Building food sovereignty and economic justice
Gilberto and Natalia Silva are in their mid-thirties. Married and parents of a beautiful little girl, Geovanna, they exude hope for the future. “In life, nothing comes easy,” Natalia says as she works tirelessly in the kitchen. Gilberto nods in agreement from the other corner of the room.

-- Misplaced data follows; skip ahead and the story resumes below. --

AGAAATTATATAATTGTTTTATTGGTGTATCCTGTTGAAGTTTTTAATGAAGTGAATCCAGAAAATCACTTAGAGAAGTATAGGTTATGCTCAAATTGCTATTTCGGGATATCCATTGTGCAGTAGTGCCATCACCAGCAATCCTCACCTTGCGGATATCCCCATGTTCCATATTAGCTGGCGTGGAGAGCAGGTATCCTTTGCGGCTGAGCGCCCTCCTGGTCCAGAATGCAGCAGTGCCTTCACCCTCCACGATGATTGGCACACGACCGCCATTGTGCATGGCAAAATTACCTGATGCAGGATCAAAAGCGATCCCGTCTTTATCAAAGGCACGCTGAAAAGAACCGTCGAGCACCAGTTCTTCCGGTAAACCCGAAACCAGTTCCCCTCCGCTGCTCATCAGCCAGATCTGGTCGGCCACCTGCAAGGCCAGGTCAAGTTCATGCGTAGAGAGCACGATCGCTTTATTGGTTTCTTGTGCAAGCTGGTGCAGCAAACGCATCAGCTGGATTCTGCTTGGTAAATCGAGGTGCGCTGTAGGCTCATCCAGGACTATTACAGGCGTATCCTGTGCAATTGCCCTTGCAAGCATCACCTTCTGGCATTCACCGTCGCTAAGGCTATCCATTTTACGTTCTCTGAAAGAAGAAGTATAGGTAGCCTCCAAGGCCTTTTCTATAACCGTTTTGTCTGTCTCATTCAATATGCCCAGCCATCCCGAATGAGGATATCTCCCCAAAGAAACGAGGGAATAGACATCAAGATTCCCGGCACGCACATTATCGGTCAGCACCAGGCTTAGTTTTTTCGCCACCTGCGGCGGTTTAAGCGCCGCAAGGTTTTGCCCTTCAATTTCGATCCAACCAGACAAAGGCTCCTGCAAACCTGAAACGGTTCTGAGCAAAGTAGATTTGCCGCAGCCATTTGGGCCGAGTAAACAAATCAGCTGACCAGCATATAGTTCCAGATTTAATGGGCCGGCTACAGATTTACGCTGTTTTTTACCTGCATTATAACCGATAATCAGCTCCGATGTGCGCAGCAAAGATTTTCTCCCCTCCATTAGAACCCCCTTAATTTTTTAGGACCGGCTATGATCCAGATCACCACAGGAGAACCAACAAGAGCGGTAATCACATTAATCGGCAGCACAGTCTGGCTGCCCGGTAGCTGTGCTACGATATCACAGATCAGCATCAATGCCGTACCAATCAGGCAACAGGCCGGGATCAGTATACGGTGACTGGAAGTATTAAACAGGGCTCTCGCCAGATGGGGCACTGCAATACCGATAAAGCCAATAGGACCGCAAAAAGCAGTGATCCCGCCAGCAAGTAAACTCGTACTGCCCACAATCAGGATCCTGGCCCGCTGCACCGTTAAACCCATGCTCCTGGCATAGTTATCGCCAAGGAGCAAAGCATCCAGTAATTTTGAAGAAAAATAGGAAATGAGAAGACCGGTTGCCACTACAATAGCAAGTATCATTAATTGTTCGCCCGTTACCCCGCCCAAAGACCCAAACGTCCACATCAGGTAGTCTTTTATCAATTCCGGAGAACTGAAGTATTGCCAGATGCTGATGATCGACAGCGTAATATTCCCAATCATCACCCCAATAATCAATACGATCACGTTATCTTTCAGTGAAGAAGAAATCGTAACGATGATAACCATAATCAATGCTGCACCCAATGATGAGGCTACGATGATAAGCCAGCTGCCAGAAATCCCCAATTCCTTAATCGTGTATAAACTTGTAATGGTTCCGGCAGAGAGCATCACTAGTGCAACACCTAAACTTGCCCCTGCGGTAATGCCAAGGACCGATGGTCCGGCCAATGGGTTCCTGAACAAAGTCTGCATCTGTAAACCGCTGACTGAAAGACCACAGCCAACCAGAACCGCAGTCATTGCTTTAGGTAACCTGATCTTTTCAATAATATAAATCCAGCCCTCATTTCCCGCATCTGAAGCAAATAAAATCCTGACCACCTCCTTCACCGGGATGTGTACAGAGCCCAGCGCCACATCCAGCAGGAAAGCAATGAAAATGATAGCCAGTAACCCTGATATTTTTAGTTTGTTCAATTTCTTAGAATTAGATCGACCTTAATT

The day I met Gilberto, he was harvesting cassava. With a hoe, he dug out the roots and pulled with great precision the fruits of his and Natalia’s work. “It seems simple, but you need to know what you are doing. Otherwise, you leave the roots in the ground,” he explained. Covered with sweat and dust, he smiled widely as he harvested four or five pounds of fresh food from only one plant. Like thousands of others in Goiás state, Gilberto and Natalia work with the Popular Peasant Movement (MCP), a Grassroots International partner advocating for small producers’ rights. The MCP uses seeds to organize peasants. Through the Creole Seeds Project, MCP invites families to participate in meetings and trainings about the importance of preserving local seeds. As the group grew, the organization installed testing fields so families could examine the yielding performance of local varieties of corn, beans or rice. After four years, MCP’s membership includes more than 1,000 families. Altacir Bunde, MCP’s general coordinator, explained that seeds are an essential component to the economic survival of small-scale farmers. “Like others in my community, I was concerned that I will get to a point that I wouldn’t be able to buy hybrid seeds. They are very expensive,” he said. “And not only that, I also had to buy fertilizers and chemicals, because after you invest your money in those expensive seeds, you are kind of forced to buy other products to make the most out of your initial investment.” Both Altacir and Gilberto mentioned with concern and frustration that some small farmers have been forced to leave their land after losing it to creditors. Farmers have to invest a great amount of cash upfront in order to produce grains. Low-income families do not have the money, so many take out loans. In the event of drought or excessive rain, families may lose their crop and investment – and often their land the only collateral asset for bank loans. MCP helps low-income farmers like Gilberto and Natalia develop sustainable farming methods that do not rely on external seed or fertilizers. The organization advocates for farmers’ autonomy over their own seeds, land and other resources. Through seminars, MCP teaches farmers about the false promises of industrial agriculture — including the dangers of genetically modified and hybrid seeds that can cross-pollinate with other plant varieties. Even more powerfully, the MCP demonstrates the success that small farmers are able to achieve by using low-cost products and valuing Creole seeds. “I wanted to learn more,” recalled Gilberto after he participated in one of MCP’s seminars. The conversation with other farmers energized Natalia and Gilberto to expand their vegetable garden. Through Izequiel, a young MCP member and an agricultural technician, they receive support to make their gardens more productive. Gilberto remembers when Izequiel offered him a sample of natural fertilizer. “I received a bottle of it to test in my garden. I was curious if it would work. So I decided to test it in a lettuce crop that was not doing so well. It was amazing. My lettuce that I thought I had lost completely recuperated and I had enough of it to sell and for our own consumption.” After a long pause, he added, “We[farmers] should only sell healthy products that we would eat ourselves.” As they started using local seeds and technical advice, Natalia and Gilberto reaped the fruits of their hard work. Currently, they produce different kinds of vegetables, grains and other crops and sell some to local schools and farmers’ market. With the profits, they bought a car and three acres of farmland. Life before MCP Gilberto used to work as cattle herder. He did not have any experience with vegetable gardening when he started few years ago. Natalia, who had worked with vegetable garden since she was teenager, taught him this new prosperous trade. Natalia and Gilberto remember the old days when they were farm workers. “We both worked as wage-workers for wealthy farmers. I still remember that even when I was pregnant, I still traveled in a cart pulled by bulls to the city,” Natalia said. “You tolerate abuses, displeasure from the boss, and don’t make enough money to have a good life,” she added Life before MCP had been full of discomfort. Gilberto worked in a Eucalyptus plantation making less the legal minimum wage. “The work day is $15. There I was making $9 a day.” Without enough money and against their will, Natalia and Gilberto had to live for a number of years with their in-laws. Not anymore. Gilberto and Natalia were selected to receive a mortgage to build their own house in their new farm. Natalia and Gilberto dream about the new house. “I want a brick stove and space to organize our seeds,” beamed Natalia. Gilberto smiled as he has listened to her repeat the wish over and over.